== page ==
Saying to rule otherwise would illegally limit the ability of the Chicago Public Schools and other school districts to choose to hire or not hire teachers, the Illinois Supreme Court has rejected the Chicago Teachers’ Union’s attempt to force the Chicago Board of Education to arbitrate grievances over how CPS designates probationary teachers it ultimately opts not to hire.

In a 6-1 ruling, with Justice Thomas L. Kilbride dissenting, the high court said provisions in the Illinois Educational Labor Relations Act, which declared the school board’s managerial discretion over who to hire cannot be bargained over, took precedence over “broad language” in provisions of the CTU’s Collective Bargaining Agreement governing grievances.

The case arose out of the Chicago Board of Education’s 2010 notification to the CTU of a new policy to designate as ineligible for future employment in Chicago’s public schools so-called “probationary appointed teachers” – new teachers who have been given one-year employment contracts – whose employment CPS has decided twice not to renew. According to court documents, the board then began inserting “Do Not Hire” notices in the personnel files of those non-renewed probationary teachers.

The CTU responded by filing grievances against the Board of Education, saying the policy ran afoul of the teachers’ CBA. Specifically, the union said the DNH notices violated provisions barring the board from placing anything of the sort in a teacher’s personnel file without also informing the teacher and allowing the teacher a chance to dispute the insertion of the document or notice.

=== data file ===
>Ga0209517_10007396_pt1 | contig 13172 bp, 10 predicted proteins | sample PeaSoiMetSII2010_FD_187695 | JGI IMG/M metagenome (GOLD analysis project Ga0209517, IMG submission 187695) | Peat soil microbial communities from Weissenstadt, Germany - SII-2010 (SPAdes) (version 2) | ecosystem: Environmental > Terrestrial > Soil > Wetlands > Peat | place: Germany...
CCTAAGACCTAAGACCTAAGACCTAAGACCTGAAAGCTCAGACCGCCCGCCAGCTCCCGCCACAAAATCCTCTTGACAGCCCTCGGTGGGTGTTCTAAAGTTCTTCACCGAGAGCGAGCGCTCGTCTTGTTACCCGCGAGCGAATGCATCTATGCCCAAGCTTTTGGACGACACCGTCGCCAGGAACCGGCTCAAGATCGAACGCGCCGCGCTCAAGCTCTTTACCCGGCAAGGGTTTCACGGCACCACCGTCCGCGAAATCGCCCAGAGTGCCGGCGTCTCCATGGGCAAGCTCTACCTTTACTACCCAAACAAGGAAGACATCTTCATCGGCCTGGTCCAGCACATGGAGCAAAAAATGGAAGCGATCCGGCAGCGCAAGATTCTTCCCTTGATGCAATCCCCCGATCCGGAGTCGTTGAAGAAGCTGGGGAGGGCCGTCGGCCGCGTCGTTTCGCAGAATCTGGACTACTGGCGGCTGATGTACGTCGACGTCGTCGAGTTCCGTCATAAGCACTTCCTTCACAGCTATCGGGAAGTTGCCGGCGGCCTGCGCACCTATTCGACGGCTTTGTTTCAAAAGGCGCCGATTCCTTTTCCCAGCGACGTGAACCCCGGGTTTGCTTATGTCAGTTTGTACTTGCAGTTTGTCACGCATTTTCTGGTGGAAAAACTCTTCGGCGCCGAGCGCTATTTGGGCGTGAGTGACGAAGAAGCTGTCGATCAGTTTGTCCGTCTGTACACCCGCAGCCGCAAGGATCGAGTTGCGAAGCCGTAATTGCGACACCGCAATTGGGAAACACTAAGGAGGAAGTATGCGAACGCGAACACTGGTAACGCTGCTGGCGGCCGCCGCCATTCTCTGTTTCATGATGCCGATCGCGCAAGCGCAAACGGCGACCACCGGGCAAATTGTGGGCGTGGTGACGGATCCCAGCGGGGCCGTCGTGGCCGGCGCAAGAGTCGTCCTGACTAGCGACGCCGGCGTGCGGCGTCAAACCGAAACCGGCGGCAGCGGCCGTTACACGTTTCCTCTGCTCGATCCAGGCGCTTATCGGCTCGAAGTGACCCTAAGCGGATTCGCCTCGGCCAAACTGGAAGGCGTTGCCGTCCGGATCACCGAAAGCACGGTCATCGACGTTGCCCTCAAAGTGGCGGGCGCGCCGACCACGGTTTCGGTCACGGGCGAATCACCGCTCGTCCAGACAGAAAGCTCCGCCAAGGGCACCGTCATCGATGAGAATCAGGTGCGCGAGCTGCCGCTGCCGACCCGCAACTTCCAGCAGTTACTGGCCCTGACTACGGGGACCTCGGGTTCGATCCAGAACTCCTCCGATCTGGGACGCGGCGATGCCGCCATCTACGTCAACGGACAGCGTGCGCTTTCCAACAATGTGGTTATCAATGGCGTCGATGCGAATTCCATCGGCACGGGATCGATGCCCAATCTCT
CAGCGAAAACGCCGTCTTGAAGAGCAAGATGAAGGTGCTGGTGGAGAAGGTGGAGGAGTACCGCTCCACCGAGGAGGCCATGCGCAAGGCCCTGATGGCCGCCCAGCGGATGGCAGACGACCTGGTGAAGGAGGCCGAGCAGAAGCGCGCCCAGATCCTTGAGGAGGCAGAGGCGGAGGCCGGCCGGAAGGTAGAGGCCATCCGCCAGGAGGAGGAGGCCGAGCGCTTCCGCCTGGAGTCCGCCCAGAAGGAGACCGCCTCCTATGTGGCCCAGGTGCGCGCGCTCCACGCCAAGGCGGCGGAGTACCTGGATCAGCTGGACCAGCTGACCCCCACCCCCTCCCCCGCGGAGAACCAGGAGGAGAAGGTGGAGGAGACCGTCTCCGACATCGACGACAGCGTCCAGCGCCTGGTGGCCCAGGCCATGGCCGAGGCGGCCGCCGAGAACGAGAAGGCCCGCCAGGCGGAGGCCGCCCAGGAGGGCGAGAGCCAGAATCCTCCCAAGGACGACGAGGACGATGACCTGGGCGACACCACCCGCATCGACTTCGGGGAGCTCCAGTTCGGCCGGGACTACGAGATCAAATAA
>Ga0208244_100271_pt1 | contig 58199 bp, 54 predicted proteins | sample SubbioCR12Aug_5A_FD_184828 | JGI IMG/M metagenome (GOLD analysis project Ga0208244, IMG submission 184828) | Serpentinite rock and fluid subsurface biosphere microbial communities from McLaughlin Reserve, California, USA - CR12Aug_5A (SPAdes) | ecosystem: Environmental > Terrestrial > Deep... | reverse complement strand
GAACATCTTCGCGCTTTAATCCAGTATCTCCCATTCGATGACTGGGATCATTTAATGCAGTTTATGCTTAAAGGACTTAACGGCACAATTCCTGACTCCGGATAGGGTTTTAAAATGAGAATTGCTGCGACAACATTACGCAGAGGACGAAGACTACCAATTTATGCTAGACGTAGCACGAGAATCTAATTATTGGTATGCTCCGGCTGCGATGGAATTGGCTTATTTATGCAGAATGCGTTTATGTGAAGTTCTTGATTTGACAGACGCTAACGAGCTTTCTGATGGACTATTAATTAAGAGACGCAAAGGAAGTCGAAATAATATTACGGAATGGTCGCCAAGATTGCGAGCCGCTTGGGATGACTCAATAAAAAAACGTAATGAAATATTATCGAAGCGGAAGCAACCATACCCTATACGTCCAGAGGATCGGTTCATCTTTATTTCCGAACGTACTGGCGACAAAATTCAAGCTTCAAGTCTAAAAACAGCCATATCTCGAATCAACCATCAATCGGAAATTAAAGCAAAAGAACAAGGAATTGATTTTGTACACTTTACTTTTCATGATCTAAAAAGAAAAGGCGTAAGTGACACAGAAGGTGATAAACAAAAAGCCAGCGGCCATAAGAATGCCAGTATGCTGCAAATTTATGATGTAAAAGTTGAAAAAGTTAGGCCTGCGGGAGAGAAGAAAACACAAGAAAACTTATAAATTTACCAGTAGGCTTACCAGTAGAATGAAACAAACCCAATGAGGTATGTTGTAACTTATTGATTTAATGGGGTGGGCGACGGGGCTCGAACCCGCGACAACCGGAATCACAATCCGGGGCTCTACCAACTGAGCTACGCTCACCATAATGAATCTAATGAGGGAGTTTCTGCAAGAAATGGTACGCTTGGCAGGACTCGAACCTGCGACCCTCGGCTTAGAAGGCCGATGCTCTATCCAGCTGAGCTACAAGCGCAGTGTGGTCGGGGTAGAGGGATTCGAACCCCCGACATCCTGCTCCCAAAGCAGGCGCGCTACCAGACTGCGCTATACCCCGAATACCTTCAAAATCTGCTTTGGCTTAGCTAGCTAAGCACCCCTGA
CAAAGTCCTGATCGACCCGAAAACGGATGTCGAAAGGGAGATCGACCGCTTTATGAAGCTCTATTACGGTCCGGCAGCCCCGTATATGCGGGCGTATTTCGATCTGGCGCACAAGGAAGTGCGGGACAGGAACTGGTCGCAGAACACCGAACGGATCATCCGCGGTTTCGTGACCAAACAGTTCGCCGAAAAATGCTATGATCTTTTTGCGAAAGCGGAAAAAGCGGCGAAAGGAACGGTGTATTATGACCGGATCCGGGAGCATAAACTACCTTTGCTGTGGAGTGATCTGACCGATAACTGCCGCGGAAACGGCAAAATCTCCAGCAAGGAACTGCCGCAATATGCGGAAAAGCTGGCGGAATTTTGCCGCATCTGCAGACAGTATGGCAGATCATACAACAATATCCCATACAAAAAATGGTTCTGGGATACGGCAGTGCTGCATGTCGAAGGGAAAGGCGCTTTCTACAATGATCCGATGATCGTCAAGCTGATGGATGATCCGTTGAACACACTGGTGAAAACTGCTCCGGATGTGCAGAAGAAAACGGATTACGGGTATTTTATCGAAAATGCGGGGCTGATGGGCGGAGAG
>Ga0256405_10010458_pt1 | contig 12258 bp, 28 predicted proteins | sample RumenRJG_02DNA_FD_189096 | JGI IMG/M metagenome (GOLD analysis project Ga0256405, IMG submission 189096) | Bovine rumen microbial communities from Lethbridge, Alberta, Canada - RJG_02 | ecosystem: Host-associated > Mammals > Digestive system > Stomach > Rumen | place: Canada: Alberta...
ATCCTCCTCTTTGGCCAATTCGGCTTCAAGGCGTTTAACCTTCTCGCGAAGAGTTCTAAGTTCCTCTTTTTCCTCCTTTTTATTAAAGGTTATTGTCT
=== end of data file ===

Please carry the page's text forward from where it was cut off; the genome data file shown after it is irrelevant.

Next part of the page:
In its grievance actions, the CTU demanded CPS stop placing the DNH notices in the personnel files unless the decision to not renew a teacher’s employment was “for cause,” remove union members from the DNH list; notify all union members in writing who have received a DNH designation; give the CTU a list of all union members on the DNH list; allow all union members to seek employment within the Chicago Public Schools; and “discuss any and all changes that affect the working conditions and employment status” of union members with the union.

The CTU further demanded its specific grievants either be rehired to their former positions, or be permitted to apply for teaching positions for which they might qualify elsewhere within CPS.

The union demanded the grievances be sent to binding arbitration.

The matter was taken to the Illinois Educational Labor Relations Board, which found the CPS Board in violation of the CBA for refusing to arbitrate the grievances.

CPS appealed the matter to the Illinois First District Appellate Court for administrative review, where a three-justice panel ruled 2-1 to overturn the decision of the IELRB. The appeals panel said neither the law nor the CBA required the Board of Education to take the matters to arbitration.

The CTU and IELRB then appealed the matter to the Illinois Supreme Court.

On Dec. 17, a majority of the state’s high court justices said the appellate court and CPS were right, and the union and IELRB were incorrect.